Once upon a time, it seemed the 1980 ruling in World-Wide Volkswagen would control forever, and that jurisdictional jurisdictional issues were well-settled in the US for tort claim cases. Today, the world is not so simple, as illustrated by (among others) prior posts here, here and here, and innumerable articles around the internet.
Last year, in a September 17, 2017 post, I noted jurisdiction arguments going up the Delaware Supreme Court on global jurisdiction issues in tort cases. Now, there’s been a ruling, and it’s interesting, with implications that illustrate another of the many double-edged swords extant within the litigation industry. Happily, insight on the ruling is available from Delaware lawyers who really understand tort law and commercial law. Accordingly, the following is a guest post from Paul Bradley, a named partner at Maron Marvel Bradley Anderson & Tardy LLC. As usual, the analysis is cogent and very much appreciated.
“Delaware Supreme Court Holds that Determination that an Adequate Alternative Forum Exists is Not Required for Dismissal on Forum Non Conveniens Grounds
The Delaware Supreme Court this week has definitively joined the minority of courts holding that the availability of an alternative forum, while a factor in a forum non conveniens analysis, is not a threshold requirement. Aranda, et al. v. Philip Morris USA Inc., Consolidated Nos. 525, 526, 527, 528, 529, 530, 2016 (Del. Supr. March 22, 2018).
“[T]reating the issue as a factor to be considered, rather than as a requirement, gives the issue the weight it deserves in the forum non conveniens analysis,” the Court stated. Taking into consideration the complexity of transnational litigation, and the strain such litigation places on judicial resources, the Court wrote: “Delaware has no real connection to the dispute except for the defendants’ place of incorporation. It is not unfair to suggest that rather than requiring cases to proceed in Delaware in the absence of an alternative forum, the Superior Court should consider, on a case-by-case basis, whether the court’s resources should be deployed to resolve cases with little connection to Delaware – as the court did here.” The Court also addressed the concerns of international comity. “The approach we adopt here might encourage foreign jurisdictions to rethink laws and rules shifting to the U.S. course disputes that are more clearly connected to their own countries and citizens.” Further, the Court said it was not ignoring the concern that foreign plaintiffs injured by Delaware corporations might not be allowed to sue those corporations in Delaware. “The availability of an alternative forum in transnational cases is treated as a factor in the forum non conveniens analysis,” and “[t]he degree of the Delaware corporate defendant’s connection to the alleged wrong will still be considered.”
The Court upheld a Superior Court ruling by Judge Vivian L. Medinilla that denied a motion for reargument of her ruling granting the defendants motion to dismiss based on forum non conveniens. The action that was dismissed was by Argentine tobacco farmers and their children against tobacco cultivators (TCs) and an herbicide manufacturer (HM), arising from birth defects allegedly caused by the TCs’ use of the herbicide, dismissal on the grounds of forum non conveniens was warranted as to the TCs because they would be subject to overwhelming hardship if required to litigate in Delaware based on evaluation of the Cryo-Maid factors, including that all discovery would have to be conducted in Argentina and Argentine law applied to at least a majority of the issues. Judge Medinilla held that dismissal under Del. Super. Ct. R. Civ. P. 9(b) was proper as to the HM because the complaint failed to adequately identify the alleged tortfeasor, and it did not plead with specificity which HM caused the alleged harm, what products caused the harm, how the harm occurred, and when that harm occurred.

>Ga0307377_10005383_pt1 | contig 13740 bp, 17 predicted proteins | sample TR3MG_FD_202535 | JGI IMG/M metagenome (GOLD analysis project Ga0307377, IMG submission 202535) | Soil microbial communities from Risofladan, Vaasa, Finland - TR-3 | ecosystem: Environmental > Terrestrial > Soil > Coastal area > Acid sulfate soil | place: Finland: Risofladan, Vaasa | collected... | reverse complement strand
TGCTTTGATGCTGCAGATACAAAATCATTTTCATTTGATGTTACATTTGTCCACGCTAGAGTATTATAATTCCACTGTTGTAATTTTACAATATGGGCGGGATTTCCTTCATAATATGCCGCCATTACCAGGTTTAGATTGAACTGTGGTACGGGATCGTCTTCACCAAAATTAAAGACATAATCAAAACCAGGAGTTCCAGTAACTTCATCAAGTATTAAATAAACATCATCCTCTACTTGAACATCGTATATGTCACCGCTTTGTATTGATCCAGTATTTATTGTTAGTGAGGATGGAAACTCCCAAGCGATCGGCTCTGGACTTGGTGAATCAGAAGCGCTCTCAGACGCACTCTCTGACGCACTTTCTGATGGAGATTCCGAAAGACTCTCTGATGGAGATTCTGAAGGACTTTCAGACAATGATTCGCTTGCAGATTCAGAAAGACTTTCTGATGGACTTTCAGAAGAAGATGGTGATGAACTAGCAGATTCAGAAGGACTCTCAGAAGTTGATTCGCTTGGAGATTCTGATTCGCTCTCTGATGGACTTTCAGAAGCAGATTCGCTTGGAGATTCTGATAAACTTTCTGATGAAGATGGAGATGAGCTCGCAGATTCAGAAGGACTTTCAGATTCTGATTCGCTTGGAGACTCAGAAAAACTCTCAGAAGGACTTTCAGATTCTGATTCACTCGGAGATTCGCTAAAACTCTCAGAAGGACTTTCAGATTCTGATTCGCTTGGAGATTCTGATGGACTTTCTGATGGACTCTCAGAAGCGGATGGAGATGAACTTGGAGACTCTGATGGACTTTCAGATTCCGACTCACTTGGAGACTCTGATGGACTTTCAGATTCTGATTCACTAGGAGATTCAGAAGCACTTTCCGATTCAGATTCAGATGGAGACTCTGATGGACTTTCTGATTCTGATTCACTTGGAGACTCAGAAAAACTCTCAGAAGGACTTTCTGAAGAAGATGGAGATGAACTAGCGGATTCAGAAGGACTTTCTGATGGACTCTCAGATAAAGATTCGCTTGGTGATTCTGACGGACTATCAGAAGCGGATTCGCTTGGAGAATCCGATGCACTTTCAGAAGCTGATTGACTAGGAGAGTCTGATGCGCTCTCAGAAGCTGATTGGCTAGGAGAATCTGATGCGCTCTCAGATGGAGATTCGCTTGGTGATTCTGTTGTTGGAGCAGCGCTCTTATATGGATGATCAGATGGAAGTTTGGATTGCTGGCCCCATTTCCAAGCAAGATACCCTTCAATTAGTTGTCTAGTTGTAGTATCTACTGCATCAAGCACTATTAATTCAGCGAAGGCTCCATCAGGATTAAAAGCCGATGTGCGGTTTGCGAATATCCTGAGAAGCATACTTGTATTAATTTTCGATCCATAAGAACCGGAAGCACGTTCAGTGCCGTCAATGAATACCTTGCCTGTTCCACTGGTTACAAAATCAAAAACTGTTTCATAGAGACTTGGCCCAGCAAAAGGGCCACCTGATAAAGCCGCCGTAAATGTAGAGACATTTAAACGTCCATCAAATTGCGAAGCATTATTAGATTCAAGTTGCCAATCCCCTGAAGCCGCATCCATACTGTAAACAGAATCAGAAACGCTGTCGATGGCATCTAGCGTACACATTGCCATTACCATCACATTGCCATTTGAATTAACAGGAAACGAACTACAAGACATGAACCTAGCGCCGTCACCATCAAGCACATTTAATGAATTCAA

In granting the motion to dismiss on forum non conveniens grounds, the Delaware Superior Court did not ensure that the Philip Morris Defendants could be sued in an alternative forum. In its appeal, the Plaintiffs/Appellants sought to have the Delaware Supreme Court require the Philip Morris Defendants waive any objection to jurisdiction in Argentina, and to waive any limitations defenses based on time passed since the case was originally filed.
For questions, contact Paul A. Bradley, 302-472-1792, firstname.lastname@example.org.
Maron Marvel Bradley Anderson & Tardy LLC
Maron Marvel was founded in 1996 in Wilmington, Delaware by experienced trial and litigation management attorneys who came out of the traditional law firm with a desire to build a better model to serve clients. Over the past twenty years, Maron Marvel grew from a boutique toxic tort practice to a national powerhouse. With attorneys licensed to practice in twenty-one states and with twelve offices in ten states — Delaware, Pennsylvania, Illinois, Louisiana, Mississippi, Missouri, New Jersey, New York, South Carolina, and Texas — we have assembled a diverse and inclusive team of lawyers and other professionals with extensive experience and specialized skills to offer our clients the best representation possible.
Maron Marvel provides litigation services to companies in the areas of business and commercial litigation, products liability, bankruptcy and creditors’ rights, environmental regulation and personal injury. The firm also acts as national trial counsel and provides national coordinating services and risk management for clients in the areas of mass toxic tort, products liability, personal injury, environmental regulation and litigation.”